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Liberator Germaniae
Sunday, February 25th, 2007, 10:30 AM
Kebble suspect fights extradition

Sam Sole and Stefaans Brümmer

24 February 2007 11:59

Australian John Stratton, a suspect in the Brett Kebble murder case, has launched a pre-emptive strike to prevent his extradition from Australia to stand trial alongside alleged crime boss Glenn “the Landlord” Agliotti.

Stratton was a close confidant of Kebble and is widely regarded as the éminence grise behind many of the mining tycoon’s financial schemes.

Stratton’s South African lawyers last week filed notice of an urgent application in the Pretoria High Court to interdict the National Prosecuting Authority (NPA) from pursuing an extradition request with the Australian authorities.

Stratton’s attorney, Rael Gootkin, said in court papers that the interdict application became necessary when the NPA refused to provide an undertaking not to proceed with the extradition request.

Gootkin asked for the undertaking pending the outcome of an earlier main application by Stratton to have the entire extradition agreement between South Africa and Australia declared invalid.

According to the main application, the extradition agreement, signed on December 9 1998, should be struck down for a variety of reasons. In his affidavit Stratton claims, among other legal deficiencies, that:

* the Constitution does not authorise the president to delegate his authority to enter into extradition agreements; in this case the agreement was signed by the minister of trade and industry;

* the National Council of Provinces did not lawfully approve the agreement in line with the procedures laid down by the Constitution, in that no provincial mandate for the approval was sought or obtained; and

* the agreement was not properly gazetted.

Stratton asks the court to find the extradition agreement invalid, rendering any extradition request made in terms of the agreement null and void.

In response, the NPA would only say this week that Stratton’s application will be opposed. Correspondence attached to the court file also reveals that Stratton was formally interviewed by police investigators prior to the Scorpions taking over the murder investigation -- and that a statement was taken from him.

Remarkably, given the NPA’s claim that the police and Scorpions were now cooperating in a joint investigation, it appears that by December 18 2006, the Scorpions were not in possession of the taped police interview with Stratton or his statement.

The correspondence also reveals that Stratton is suffering from prostate cancer and is undergoing chemotherapy. It is supposedly for this reason that he indicates he will “not be returning to South Africa in the near future”.

Australian law makes provisions for Stratton to be arrested based on a lawful extradition request, and brought before an Australian court for a hearing, a process he claims will cause him irreparable harm should the extradition agreement be found to be invalid.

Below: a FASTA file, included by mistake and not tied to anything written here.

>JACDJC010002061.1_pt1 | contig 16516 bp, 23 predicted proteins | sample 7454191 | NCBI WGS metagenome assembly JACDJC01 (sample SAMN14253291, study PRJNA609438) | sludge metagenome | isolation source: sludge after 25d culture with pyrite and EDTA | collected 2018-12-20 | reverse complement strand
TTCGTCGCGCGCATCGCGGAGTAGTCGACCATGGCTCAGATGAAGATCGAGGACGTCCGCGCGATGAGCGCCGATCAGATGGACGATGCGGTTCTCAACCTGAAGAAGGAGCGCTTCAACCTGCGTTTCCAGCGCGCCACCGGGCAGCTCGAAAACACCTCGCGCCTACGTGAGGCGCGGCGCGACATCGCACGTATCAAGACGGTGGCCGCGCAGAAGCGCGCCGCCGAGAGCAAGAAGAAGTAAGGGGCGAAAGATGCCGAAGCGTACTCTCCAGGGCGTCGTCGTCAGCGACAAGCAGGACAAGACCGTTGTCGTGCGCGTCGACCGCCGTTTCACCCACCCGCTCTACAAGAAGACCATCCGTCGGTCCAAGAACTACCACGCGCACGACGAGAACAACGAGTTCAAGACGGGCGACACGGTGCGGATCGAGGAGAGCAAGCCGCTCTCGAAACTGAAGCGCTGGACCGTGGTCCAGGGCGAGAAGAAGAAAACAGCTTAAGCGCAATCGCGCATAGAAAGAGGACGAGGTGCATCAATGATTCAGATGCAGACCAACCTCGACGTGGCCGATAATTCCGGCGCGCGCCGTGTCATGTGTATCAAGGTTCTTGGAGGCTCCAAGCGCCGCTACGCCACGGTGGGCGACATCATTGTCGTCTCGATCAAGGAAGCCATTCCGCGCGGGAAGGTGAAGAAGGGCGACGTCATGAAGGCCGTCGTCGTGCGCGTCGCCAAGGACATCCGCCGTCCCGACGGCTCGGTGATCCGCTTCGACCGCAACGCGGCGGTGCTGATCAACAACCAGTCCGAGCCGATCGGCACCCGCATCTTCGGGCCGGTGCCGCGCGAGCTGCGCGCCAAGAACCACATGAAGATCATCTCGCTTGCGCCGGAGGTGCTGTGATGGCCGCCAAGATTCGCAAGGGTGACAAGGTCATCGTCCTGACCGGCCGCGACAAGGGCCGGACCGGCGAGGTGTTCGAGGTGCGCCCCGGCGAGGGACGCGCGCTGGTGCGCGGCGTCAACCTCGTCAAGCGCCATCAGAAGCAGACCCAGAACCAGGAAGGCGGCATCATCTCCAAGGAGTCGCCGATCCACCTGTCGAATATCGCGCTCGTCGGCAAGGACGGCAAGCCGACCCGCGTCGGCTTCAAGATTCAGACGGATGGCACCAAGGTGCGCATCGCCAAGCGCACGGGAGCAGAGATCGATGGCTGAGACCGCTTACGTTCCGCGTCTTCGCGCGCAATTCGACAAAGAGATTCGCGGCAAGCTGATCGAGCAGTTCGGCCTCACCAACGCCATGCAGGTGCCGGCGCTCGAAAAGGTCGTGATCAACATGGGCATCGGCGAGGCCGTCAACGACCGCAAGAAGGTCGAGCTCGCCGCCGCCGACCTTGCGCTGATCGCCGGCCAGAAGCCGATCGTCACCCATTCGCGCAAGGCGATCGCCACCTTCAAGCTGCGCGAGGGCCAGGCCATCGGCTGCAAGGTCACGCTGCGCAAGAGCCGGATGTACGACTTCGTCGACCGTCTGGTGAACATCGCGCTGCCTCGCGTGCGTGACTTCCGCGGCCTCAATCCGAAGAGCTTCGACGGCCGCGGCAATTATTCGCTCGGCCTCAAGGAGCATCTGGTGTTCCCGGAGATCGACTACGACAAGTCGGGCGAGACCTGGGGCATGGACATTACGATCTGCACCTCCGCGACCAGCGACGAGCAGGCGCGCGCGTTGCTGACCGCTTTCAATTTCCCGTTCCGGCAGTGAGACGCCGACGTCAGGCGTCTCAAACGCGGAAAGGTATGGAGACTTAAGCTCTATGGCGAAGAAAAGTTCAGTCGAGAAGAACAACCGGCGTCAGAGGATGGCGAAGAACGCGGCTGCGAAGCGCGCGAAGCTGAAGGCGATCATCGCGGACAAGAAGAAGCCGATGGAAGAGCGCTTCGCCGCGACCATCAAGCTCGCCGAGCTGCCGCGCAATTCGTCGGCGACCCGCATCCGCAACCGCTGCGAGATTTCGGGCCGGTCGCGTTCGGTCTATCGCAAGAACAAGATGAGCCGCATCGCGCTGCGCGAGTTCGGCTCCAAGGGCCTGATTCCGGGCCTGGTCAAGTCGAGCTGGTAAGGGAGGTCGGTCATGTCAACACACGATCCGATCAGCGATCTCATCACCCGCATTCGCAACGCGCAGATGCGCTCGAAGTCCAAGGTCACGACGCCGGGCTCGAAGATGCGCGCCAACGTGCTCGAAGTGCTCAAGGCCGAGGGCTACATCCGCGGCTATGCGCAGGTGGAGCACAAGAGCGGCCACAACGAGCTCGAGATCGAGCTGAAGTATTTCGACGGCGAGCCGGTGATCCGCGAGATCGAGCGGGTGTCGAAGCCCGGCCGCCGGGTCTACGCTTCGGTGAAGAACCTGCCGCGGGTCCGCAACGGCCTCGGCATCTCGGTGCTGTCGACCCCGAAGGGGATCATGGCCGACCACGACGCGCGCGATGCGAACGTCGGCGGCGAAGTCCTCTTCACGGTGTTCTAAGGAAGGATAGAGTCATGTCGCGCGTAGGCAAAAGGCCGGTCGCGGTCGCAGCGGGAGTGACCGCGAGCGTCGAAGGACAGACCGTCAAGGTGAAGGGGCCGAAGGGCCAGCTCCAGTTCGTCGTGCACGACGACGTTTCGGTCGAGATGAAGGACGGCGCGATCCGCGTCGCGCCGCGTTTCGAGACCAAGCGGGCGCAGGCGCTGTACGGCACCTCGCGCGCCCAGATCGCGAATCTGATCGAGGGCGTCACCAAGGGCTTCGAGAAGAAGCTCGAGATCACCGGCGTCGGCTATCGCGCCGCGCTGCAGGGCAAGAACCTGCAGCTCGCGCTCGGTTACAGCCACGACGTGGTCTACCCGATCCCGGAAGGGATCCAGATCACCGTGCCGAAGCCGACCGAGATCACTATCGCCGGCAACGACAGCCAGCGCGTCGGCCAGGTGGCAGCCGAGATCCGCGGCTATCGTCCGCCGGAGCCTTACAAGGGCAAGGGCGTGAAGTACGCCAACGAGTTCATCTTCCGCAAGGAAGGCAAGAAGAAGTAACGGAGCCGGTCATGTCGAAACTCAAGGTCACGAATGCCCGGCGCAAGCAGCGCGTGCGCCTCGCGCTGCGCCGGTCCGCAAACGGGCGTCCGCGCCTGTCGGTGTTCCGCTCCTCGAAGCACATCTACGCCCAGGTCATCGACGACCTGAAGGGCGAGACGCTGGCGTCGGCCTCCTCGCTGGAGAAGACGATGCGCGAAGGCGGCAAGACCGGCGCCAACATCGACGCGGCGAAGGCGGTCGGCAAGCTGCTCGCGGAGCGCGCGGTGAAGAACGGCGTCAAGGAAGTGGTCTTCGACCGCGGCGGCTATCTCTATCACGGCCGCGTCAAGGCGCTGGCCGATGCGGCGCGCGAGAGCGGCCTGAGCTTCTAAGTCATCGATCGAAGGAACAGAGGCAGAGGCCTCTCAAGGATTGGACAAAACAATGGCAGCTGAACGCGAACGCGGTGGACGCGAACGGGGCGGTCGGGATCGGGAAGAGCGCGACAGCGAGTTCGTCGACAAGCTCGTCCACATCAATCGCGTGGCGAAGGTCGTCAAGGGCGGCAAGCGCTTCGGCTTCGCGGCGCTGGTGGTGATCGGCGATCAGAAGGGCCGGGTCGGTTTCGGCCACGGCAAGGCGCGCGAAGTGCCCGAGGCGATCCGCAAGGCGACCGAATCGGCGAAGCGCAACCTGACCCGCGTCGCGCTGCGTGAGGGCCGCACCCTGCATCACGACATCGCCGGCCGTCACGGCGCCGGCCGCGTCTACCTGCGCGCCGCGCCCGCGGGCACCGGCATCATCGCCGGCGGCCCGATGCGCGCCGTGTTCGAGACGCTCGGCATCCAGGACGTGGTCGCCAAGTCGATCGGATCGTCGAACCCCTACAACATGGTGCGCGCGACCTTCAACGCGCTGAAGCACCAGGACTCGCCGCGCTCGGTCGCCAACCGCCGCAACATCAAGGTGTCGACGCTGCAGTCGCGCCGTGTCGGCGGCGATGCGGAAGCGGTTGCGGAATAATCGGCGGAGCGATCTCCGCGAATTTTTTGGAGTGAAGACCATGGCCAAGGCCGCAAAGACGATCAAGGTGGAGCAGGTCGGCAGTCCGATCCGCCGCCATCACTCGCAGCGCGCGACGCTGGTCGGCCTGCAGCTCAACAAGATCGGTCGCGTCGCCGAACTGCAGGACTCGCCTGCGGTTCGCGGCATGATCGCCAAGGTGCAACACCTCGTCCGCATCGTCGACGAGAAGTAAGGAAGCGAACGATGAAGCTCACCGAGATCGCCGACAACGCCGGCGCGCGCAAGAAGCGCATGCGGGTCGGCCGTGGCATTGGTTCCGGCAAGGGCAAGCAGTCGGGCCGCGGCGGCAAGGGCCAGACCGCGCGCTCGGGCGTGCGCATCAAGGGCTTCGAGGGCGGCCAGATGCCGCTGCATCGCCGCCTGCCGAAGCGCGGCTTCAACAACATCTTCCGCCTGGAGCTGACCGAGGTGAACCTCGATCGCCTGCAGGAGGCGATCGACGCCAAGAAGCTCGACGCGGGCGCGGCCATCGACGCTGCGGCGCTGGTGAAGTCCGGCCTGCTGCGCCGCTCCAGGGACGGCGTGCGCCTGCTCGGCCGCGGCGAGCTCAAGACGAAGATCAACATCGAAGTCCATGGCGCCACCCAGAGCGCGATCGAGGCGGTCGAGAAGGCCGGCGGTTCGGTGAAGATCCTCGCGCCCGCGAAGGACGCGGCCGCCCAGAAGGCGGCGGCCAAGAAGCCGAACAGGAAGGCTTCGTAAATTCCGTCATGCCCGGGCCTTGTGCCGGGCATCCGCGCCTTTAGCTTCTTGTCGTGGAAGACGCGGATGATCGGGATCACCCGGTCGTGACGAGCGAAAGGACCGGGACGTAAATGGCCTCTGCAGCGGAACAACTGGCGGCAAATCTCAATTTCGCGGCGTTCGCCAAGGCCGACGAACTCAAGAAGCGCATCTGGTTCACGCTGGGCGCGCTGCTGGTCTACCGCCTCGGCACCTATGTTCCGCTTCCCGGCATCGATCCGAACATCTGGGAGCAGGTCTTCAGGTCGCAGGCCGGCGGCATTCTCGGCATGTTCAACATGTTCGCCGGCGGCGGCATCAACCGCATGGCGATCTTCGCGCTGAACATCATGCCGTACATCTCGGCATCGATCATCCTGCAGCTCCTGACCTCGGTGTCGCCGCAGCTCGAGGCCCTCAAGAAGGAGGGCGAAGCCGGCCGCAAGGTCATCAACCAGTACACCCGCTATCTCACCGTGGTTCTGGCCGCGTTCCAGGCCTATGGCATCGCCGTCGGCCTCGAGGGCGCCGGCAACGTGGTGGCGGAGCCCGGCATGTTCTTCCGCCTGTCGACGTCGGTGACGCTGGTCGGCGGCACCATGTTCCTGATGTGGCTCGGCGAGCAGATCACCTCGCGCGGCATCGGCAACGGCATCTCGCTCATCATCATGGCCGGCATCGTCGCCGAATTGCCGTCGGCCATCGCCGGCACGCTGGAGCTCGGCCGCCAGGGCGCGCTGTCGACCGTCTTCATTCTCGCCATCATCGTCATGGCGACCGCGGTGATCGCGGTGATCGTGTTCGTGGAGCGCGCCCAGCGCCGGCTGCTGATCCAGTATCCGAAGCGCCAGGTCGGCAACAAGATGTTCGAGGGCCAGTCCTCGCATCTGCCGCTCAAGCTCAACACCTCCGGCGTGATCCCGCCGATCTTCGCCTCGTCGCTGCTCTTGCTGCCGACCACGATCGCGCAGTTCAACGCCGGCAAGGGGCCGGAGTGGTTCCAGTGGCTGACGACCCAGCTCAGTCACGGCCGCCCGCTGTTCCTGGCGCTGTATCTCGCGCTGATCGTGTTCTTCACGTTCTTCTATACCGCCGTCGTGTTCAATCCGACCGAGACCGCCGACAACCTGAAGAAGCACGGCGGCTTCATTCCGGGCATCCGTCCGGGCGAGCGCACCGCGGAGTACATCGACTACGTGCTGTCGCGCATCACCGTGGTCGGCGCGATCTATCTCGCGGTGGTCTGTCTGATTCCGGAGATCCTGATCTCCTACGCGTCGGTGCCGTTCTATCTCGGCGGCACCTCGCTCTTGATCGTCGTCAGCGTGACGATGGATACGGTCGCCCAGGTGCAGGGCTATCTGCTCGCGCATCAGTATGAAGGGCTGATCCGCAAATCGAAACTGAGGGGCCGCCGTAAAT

In his affidavit Stratton states that in the latter part of 2006 he became aware of allegations that he was involved in criminal activities in South Africa and that the NPA was considering requesting the Australian authorities to extradite him. He therefore instructed his lawyers to seek clarification from the NPA.

“On 18 December 2006 my South African legal representatives (Advocate Francois van Zyl SC and attorney Mr Rael Gootkin) met with representatives [of the NPA] (Advocate Gerhard Nel SC and Inspector Andrew Leask) in Pretoria.

“It was suggested that if I did not voluntarily return to South Africa to stand trial, the South African authorities would by the end of January 2007 request the Australian authorities to extradite me to South Africa in respect of an accusation concerning the murder in September 2005 of the late Mr Roger Brett Kebble.”

During a consultation in Australia in February, Stratton instructed his lawyers to challenge any possible extradition attempt.

If successful, Stratton’s application to throw out the extradition agreement could be highly embarrassing to the South African government and would likely mean that the process of presidential and parliamentary approval of an extradition treaty with Australia would have to start from scratch.

It is not known whether any other international agreements might also be vulnerable to claims of invalidity based on the procedural irregularities listed by Stratton.

The application also raises constitutional issues and it is clear that Stratton will exploit every legal *avenue to avoid being brought to court in South Africa, including an appeal to the Constitutional Court if he is unsuccessful in the high court.



Source (/www.mg.co.za/articlePage.aspx?articleid=300076&area=/insight/insight__national/)